Escaping Cancer

For the last few months we’ve had to deal with some hard truths in my family.

My mom has cervical cancer. She has one 1-ft mass and another, smaller, one in her body.

This whole ordeal started on my 23rd birthday as my mom was rushed to the hospital by the girl who lives with us in the early hours of the a.m. She was in incredible pain. The doctors at that hospital didn’t really give her the time of day (we don’t have health insurance) and she scheduled an appointment with a specialist after getting some massive pain meds. Through the appointments, the scans, and the biopsies, we found out it was cancer.

My mom turns 50 in April. This is incredibly scary for me. Not the turning 50 thing, but the realization that on Monday morning (the 25th) she goes in for surgery and might not make it out. She’s super optimistic about the whole thing, brushing off whims of danger as if she were Jay-Z and they were simply dust on her shoulder. I’m optimistic, but wary…careful. This is a big deal.

tomb rider 2013 download para pc

Throughout this experience I’ve dove into some video games with the sole purpose of not thinking about this thing. Tomb Raider, Fallout: New Vegas, and Mass Effect 3 have kept me plenty occupied in times where I need to escape. Hospitals freak me out and make me nervous. My mom was in one for 5 days when they found out she had diabetes a few weeks ago. They had to acclimate her body to the insulin and get her blood sugar to the right levels. It’s supposed to be between 70-110. It was 366 the day she checked in. They don’t know if this is a side effect of the masses or what, but we got everything worked out. I visited her once or twice and bought her some presents (A gurlfriends card and some beach wisdom from Cracker Barrel 😀 ), but mostly I stayed home while others visited her because looking at her in a hospital bed freaked me out so much.

I don’t want to lose my mom.

So again, I dove into video games. Logging hundreds of hours over multiple titles. These games kept me sane. They kept me in a place where it was OK to be scared, but that eventually, good wins out. I wasn’t worrying about day to day things. I wasn’t worried about surgeries, or medicines, or hospitals. I was free.


On March 26th, the day after my mom’s major surgery to get everything removed and fixed, I’ll be playing BioShock: Infinite. That’ll be my coping mechanism for the week. This time she’ll be in the hospital for longer, so I’ll visit her more often (she keeps telling me that she understands, but she loves it when I’m around because I make inappropriate jokes around the hospital staff and that makes her laugh). It’s just good to know that there’s a place for me when I need it. This moment’s place is a city in the early 1900’s called Columbia. Should I get too stressed out or worried, it will be my home.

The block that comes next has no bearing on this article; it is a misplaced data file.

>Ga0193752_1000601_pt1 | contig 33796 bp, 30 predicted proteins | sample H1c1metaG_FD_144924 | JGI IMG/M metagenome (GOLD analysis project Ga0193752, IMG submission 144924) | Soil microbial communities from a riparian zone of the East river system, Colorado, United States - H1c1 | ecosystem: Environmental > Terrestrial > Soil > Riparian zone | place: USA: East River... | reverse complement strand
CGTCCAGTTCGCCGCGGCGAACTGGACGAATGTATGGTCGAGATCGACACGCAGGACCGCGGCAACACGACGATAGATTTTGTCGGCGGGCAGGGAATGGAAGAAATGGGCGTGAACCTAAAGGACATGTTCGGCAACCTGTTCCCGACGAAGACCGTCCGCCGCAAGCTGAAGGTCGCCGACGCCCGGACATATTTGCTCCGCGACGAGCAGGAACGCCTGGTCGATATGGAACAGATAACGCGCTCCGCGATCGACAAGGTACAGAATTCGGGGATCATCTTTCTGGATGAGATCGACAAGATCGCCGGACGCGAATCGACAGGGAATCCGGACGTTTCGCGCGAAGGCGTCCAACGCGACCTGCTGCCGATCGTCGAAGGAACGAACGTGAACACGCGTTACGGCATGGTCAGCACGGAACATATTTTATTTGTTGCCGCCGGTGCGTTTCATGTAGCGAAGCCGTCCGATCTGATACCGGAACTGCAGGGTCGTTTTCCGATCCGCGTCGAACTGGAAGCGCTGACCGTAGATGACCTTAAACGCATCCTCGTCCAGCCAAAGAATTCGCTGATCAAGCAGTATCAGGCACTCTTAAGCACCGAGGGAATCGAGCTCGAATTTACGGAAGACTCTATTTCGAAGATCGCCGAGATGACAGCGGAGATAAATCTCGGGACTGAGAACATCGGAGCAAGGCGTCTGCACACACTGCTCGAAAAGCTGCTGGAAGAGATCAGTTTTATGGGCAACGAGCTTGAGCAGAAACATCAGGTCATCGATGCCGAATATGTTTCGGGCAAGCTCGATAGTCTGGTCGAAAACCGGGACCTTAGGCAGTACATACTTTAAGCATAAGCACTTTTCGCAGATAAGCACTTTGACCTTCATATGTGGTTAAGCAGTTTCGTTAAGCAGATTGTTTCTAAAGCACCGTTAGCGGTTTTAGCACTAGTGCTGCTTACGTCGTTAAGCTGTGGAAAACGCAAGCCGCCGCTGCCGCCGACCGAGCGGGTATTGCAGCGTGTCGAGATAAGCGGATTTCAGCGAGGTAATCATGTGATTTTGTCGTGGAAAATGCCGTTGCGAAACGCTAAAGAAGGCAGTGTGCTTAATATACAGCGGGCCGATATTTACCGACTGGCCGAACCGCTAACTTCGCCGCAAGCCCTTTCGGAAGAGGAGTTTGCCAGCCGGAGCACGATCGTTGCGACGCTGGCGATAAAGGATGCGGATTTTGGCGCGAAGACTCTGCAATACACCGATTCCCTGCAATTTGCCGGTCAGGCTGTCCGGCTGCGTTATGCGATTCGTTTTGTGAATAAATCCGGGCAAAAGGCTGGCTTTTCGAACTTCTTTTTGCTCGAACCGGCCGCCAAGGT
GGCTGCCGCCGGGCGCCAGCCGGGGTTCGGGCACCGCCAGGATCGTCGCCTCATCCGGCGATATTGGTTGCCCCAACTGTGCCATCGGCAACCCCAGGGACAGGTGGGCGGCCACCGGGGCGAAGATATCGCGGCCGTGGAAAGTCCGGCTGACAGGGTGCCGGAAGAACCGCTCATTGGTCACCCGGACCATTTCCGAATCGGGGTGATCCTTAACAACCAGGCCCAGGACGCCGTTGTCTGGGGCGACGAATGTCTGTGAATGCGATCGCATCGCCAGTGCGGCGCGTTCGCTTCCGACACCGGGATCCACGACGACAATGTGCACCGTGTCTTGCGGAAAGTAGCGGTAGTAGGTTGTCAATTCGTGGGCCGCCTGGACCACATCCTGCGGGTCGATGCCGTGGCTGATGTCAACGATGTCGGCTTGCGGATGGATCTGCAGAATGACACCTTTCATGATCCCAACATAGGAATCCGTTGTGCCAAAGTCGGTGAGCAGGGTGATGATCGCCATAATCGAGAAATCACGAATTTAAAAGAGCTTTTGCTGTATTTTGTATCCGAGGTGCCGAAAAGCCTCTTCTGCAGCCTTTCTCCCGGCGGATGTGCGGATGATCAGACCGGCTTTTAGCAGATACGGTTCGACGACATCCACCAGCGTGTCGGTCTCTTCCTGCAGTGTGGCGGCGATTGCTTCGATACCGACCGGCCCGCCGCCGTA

This is why I play video games.


Saying Goodbye To Mass Effect



mass-effect-trilogy-charactersOn March 5th, 2013, the final chapter of Mass Effect DLC will hit. This is a rough moment for me, as I’ve spent years falling in love with this universe and these characters. I know there will be more Mass Effect games and that they’ll probably capture seasons of my life like this series did, but it’s still hard to move on.

Mass Effect 1 launched in November 2007. It was one of the first games I ever played for 360. I adored it. Everything about it reminded of why I loved games like KOTOR and the like. I bought all the DLC that was released and played through it multiple times; rethinking decisions and conversations that I’d had with characters to hone my Shepard into the perfect one I wanted. I was essentially writing and re-writing Shepard’s tale.

Mass Effect 2 came along during my second year of college. I pre-ordered the collector’s edition and stood in line for hours with some of my friends just to be able to pick it up at midnight. This installment allowed the decisions of the first game to be imported. That was the first time I’d ever heard of something like that. My Shepard was still my Shepard. I played this one multiple times and in multiple ways as well; knowing that the conclusion would come in the next game. I made sure to replay the ending and make sure ALL of my squad-mates survived. I wasn’t ready to say goodbye yet.

extended_cut-pMass Effect 3 launched over Spring Break for my senior year of college. I decided to stay at the school and play it instead of head home for the holiday. I spent the week pouring over the game and the decisions and alternating play times with food and episodes of “Archer” on Netflix. Hours were spent having conversations, revisiting old friends, and making the final journey with my Shepard.

Then I beat it. I finished the game, cried a bit, did a final save, and turned off my console. Shepard’s tale was over. Then the Extended Cut was announced, and more DLC (which I expected). Shepard had a few more adventures left in him. I’ve purchased all the DLC (story-wise) for the game so far and I’ve been playing through it these past few weeks. I’m coasting my play times so that I’ll be able to jump into the last bit of DLC on the 5th. After that, I’ll have to say goodbye for real.

I think that I’m ready this time. I’ve grown to love these characters, and had to say goodbye to some of them during the play-through of 3 anyways, but this time is for good. There is no replay after this completion. My Shepard’s tale will have written its final pages and will be closed. Rarely does a game like this come along. The Mass Effect series has held my attention, money, and time for almost 6 years, and what a great 6 they were.

I’m excited for what BioWare does in the future, and I’ll eagerly await whatever they decide to release. For now though, I’m saying my goodbyes to Mass Effect.

You changed my life, and I’ll never forget you for it.